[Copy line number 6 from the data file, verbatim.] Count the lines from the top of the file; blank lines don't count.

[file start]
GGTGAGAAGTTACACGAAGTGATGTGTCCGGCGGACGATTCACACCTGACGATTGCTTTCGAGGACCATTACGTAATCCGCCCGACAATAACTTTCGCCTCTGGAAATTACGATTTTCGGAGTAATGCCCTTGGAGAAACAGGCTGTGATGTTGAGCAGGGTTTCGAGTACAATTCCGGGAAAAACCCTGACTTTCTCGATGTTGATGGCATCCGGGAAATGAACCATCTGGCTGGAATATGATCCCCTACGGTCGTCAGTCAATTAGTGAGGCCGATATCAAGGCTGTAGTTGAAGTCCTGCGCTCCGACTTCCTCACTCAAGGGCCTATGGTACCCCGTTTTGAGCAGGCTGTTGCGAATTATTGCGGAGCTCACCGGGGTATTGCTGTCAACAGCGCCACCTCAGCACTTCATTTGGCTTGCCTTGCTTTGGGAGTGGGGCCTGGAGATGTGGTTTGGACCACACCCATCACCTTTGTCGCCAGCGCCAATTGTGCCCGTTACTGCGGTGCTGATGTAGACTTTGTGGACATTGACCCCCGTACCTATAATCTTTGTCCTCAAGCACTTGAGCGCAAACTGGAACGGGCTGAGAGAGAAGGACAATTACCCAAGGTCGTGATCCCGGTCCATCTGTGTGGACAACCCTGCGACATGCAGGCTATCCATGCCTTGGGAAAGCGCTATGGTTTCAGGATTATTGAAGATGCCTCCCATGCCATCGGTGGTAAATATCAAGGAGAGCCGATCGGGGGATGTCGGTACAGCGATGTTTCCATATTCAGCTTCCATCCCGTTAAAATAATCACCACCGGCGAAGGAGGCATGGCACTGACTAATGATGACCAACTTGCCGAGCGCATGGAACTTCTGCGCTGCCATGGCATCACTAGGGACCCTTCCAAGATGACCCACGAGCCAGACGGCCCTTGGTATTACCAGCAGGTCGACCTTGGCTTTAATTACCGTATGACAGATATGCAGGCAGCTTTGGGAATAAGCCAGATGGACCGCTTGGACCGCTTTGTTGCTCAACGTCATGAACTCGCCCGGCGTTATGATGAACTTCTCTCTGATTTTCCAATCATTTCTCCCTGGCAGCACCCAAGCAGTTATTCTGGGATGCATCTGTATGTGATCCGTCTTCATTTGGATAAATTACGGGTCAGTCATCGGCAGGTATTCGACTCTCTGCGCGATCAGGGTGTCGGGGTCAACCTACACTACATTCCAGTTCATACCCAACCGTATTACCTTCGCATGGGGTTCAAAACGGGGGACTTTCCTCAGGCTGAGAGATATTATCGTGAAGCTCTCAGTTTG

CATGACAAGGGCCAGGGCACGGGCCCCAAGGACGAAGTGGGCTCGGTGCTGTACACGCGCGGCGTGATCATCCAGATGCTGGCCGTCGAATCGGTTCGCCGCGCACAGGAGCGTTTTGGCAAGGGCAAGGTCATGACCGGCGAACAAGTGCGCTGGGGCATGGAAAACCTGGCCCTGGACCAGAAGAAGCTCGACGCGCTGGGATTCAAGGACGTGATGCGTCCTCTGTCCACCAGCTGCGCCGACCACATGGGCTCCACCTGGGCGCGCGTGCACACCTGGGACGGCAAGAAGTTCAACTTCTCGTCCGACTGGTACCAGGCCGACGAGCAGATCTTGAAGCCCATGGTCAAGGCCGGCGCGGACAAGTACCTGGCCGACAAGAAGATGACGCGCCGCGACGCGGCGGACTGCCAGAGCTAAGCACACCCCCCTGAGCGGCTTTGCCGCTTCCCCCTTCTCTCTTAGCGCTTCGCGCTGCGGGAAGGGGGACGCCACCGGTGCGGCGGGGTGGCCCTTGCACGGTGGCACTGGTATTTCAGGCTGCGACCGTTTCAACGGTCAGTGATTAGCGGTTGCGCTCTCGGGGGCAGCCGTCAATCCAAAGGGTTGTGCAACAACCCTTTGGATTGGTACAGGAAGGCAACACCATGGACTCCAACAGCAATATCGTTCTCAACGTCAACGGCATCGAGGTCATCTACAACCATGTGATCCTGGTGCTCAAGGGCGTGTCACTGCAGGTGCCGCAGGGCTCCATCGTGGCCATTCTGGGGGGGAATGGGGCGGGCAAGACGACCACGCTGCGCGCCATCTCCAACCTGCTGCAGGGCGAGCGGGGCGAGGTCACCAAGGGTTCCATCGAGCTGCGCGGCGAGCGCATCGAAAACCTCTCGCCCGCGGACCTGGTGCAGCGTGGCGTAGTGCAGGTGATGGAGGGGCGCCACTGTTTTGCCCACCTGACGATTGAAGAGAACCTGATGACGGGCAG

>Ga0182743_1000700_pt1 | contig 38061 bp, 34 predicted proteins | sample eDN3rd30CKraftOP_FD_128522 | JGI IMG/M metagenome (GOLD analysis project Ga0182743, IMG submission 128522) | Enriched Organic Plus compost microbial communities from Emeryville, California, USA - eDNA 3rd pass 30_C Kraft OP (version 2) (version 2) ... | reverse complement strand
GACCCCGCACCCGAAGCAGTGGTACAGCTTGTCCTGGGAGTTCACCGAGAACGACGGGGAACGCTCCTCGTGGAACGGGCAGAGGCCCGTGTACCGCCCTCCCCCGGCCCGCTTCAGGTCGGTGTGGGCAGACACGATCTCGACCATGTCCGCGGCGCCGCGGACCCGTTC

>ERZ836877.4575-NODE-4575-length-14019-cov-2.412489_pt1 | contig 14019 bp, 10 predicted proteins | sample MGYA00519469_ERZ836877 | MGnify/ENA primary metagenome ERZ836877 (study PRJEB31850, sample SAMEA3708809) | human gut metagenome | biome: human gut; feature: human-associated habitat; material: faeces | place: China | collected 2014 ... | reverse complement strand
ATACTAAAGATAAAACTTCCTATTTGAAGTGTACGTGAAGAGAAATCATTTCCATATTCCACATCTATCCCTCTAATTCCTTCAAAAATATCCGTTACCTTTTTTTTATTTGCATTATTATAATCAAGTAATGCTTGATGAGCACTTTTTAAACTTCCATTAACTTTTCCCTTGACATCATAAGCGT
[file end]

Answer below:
ATACTAAAGATAAAACTTCCTATTTGAAGTGTACGTGAAGAGAAATCATTTCCATATTCCACATCTATCCCTCTAATTCCTTCAAAAATATCCGTTACCTTTTTTTTATTTGCATTATTATAATCAAGTAATGCTTGATGAGCACTTTTTAAACTTCCATTAACTTTTCCCTTGACATCATAAGCGT